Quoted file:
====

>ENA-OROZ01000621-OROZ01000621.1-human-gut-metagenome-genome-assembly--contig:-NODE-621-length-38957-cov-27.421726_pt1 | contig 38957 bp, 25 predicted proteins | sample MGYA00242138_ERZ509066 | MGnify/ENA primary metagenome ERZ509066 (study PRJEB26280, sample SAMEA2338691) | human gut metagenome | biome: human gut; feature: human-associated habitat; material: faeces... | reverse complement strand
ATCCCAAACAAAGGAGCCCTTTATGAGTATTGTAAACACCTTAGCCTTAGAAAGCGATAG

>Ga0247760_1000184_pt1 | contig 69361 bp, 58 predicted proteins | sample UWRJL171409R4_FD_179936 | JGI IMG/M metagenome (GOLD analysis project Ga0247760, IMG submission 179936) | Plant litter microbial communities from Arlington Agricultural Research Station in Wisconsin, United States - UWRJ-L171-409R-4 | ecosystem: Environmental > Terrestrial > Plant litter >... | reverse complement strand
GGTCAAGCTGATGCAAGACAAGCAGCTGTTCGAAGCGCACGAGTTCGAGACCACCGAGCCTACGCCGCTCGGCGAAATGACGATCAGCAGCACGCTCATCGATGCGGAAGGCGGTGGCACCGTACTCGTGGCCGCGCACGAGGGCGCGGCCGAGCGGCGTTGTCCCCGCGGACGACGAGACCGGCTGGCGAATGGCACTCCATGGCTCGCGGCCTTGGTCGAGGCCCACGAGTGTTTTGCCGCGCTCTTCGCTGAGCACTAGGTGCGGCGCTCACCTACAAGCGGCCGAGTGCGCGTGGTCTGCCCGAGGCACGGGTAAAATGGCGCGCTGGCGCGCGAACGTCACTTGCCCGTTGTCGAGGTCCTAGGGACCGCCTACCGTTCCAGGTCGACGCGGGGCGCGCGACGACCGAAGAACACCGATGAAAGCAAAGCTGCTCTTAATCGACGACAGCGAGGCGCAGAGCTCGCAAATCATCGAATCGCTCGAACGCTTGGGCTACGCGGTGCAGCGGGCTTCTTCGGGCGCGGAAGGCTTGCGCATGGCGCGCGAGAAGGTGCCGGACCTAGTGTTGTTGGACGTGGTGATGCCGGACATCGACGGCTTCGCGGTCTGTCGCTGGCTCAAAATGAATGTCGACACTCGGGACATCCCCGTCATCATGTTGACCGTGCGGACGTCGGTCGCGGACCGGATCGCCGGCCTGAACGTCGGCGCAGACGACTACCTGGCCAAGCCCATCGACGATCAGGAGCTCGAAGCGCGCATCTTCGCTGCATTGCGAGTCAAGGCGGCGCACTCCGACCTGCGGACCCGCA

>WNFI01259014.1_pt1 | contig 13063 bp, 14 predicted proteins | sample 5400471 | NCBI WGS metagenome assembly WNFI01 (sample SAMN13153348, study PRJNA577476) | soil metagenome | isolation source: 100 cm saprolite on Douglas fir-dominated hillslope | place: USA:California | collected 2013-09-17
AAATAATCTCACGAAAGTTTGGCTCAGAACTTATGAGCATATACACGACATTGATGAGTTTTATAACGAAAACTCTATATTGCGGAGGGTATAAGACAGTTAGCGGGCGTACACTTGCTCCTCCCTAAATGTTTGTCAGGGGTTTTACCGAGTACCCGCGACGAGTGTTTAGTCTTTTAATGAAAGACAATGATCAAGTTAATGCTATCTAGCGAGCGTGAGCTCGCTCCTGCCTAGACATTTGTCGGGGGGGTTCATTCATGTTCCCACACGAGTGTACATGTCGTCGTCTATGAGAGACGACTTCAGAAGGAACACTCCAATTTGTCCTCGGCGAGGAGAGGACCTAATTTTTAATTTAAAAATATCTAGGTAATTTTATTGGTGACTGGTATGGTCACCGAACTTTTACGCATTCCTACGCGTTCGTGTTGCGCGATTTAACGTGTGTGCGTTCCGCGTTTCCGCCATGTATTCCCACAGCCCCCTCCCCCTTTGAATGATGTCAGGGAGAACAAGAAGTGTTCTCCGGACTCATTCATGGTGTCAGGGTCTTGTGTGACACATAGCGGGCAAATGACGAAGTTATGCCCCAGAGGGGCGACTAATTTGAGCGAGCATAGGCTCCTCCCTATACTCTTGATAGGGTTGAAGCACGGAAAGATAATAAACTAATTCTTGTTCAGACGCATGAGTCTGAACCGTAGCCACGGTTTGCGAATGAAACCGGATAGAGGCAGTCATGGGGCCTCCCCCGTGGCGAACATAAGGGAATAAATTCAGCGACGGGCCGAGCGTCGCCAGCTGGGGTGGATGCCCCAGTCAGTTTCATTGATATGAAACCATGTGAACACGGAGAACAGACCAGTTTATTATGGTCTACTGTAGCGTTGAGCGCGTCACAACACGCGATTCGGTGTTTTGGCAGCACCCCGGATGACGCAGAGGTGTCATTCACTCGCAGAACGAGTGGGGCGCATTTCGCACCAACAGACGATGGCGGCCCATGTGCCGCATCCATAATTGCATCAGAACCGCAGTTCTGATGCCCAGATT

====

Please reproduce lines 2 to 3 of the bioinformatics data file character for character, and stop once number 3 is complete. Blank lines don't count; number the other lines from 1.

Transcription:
ATCCCAAACAAAGGAGCCCTTTATGAGTATTGTAAACACCTTAGCCTTAGAAAGCGATAG

>Ga0247760_1000184_pt1 | contig 69361 bp, 58 predicted proteins | sample UWRJL171409R4_FD_179936 | JGI IMG/M metagenome (GOLD analysis project Ga0247760, IMG submission 179936) | Plant litter microbial communities from Arlington Agricultural Research Station in Wisconsin, United States - UWRJ-L171-409R-4 | ecosystem: Environmental > Terrestrial > Plant litter >... | reverse complement strand